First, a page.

Tom Edsall NYT column:
Why did the national emergency brought about by the Covid pandemic not only fail to unite the country but instead provoke the exact opposite development, further polarization?
I posed this question to Nolan McCarty, a political scientist at Princeton. McCarty emailed me back:
With the benefit of hindsight, Covid seems to be the almost ideal polarizing crisis. It was conducive to creating strong identities and mapping onto existing ones. That these identities corresponded to compliance with public health measures literally increased “riskiness” of intergroup interaction. The financial crisis was also polarizing for similar reasons — it was too easy for different groups to blame each other for the problems.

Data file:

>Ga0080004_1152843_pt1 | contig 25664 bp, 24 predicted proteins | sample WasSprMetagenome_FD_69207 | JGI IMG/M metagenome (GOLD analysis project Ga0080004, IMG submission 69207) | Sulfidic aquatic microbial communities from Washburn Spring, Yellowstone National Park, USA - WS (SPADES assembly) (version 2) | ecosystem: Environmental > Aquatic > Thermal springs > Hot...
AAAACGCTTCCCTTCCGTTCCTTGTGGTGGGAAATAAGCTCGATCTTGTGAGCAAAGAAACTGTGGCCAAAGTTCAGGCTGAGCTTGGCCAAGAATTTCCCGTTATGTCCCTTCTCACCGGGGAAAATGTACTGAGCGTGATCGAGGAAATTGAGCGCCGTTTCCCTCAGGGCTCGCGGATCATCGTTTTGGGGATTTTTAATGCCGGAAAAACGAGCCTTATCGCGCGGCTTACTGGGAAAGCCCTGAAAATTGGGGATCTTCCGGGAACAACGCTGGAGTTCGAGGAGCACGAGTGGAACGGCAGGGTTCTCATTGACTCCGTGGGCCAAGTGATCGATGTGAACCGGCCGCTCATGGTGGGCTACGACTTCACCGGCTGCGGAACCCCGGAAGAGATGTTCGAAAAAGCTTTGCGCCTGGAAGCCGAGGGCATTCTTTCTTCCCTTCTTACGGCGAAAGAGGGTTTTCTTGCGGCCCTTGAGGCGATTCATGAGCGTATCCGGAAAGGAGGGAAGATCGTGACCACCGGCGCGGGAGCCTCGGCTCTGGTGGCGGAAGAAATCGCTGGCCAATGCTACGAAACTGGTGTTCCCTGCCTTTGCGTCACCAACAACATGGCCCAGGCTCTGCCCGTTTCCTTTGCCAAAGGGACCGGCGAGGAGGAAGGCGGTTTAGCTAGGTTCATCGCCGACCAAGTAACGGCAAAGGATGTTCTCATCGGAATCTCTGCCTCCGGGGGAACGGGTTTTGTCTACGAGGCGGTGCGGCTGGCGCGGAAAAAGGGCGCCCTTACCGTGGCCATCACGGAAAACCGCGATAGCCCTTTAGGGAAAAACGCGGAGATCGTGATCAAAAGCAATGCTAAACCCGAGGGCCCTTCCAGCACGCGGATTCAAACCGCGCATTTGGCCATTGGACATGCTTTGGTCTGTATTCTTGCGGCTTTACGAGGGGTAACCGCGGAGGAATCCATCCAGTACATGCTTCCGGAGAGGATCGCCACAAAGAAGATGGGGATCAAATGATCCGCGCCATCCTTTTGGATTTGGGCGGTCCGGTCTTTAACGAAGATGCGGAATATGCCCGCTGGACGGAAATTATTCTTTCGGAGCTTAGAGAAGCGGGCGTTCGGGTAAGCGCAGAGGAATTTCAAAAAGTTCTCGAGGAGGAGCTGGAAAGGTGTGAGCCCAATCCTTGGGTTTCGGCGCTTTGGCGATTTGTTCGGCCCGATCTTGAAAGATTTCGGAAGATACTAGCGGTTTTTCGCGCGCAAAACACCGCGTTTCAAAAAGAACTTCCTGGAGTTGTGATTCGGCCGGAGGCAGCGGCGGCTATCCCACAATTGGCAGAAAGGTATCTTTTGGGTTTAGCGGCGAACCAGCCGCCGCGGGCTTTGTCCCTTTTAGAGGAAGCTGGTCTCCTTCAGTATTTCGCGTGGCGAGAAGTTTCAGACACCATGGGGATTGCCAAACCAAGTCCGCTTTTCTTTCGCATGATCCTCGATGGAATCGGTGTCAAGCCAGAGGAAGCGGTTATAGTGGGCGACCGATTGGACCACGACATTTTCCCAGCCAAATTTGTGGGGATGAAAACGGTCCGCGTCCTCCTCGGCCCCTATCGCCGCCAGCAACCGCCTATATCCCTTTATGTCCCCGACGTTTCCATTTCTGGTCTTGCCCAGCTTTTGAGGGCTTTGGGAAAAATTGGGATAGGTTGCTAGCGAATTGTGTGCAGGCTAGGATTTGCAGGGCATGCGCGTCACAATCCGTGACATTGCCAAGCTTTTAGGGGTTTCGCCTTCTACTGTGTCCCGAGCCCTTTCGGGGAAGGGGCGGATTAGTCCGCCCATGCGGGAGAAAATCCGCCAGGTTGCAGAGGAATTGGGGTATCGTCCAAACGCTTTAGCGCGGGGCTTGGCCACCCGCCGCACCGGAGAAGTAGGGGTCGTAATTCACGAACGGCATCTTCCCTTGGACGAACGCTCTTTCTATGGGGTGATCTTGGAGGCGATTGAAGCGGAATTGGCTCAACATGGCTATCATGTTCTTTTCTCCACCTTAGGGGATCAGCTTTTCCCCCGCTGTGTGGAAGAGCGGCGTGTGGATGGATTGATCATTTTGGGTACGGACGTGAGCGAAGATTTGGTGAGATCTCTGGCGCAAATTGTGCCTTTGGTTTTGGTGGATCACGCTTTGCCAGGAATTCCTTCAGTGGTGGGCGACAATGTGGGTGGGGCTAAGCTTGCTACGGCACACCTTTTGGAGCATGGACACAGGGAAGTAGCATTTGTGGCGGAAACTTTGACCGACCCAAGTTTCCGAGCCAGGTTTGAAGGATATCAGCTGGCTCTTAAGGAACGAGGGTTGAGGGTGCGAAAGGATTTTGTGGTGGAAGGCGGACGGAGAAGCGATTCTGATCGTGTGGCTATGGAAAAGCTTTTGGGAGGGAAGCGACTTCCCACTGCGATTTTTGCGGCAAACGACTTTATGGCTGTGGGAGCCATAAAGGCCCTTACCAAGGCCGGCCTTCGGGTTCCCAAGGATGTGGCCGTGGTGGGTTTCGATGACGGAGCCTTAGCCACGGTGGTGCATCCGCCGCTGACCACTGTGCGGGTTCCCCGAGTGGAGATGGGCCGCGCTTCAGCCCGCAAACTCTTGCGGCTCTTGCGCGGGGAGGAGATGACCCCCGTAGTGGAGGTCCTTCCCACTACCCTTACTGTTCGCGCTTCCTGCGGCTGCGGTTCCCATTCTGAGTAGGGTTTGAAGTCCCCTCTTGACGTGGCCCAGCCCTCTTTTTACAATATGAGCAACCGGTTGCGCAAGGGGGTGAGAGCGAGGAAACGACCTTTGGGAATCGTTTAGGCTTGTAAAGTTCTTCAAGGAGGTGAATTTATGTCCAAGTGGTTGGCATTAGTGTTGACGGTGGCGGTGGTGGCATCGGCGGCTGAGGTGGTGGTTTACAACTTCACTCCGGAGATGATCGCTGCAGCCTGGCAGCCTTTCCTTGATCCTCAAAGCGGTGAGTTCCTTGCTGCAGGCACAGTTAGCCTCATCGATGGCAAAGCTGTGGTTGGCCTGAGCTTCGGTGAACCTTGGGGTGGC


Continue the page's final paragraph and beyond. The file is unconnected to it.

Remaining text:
McCarty went on:
Any depolarizing event would need to be one where the causes are transparently external in a way that makes it hard for social groups to blame each other. It is increasingly hard to see what sort of event has that feature these days.
Polarization has become a force that feeds on itself, gaining strength from the hostility it generates, finding sustenance on both the left and the right. A series of recent analyses reveals the destructive power of polarization across the American political system.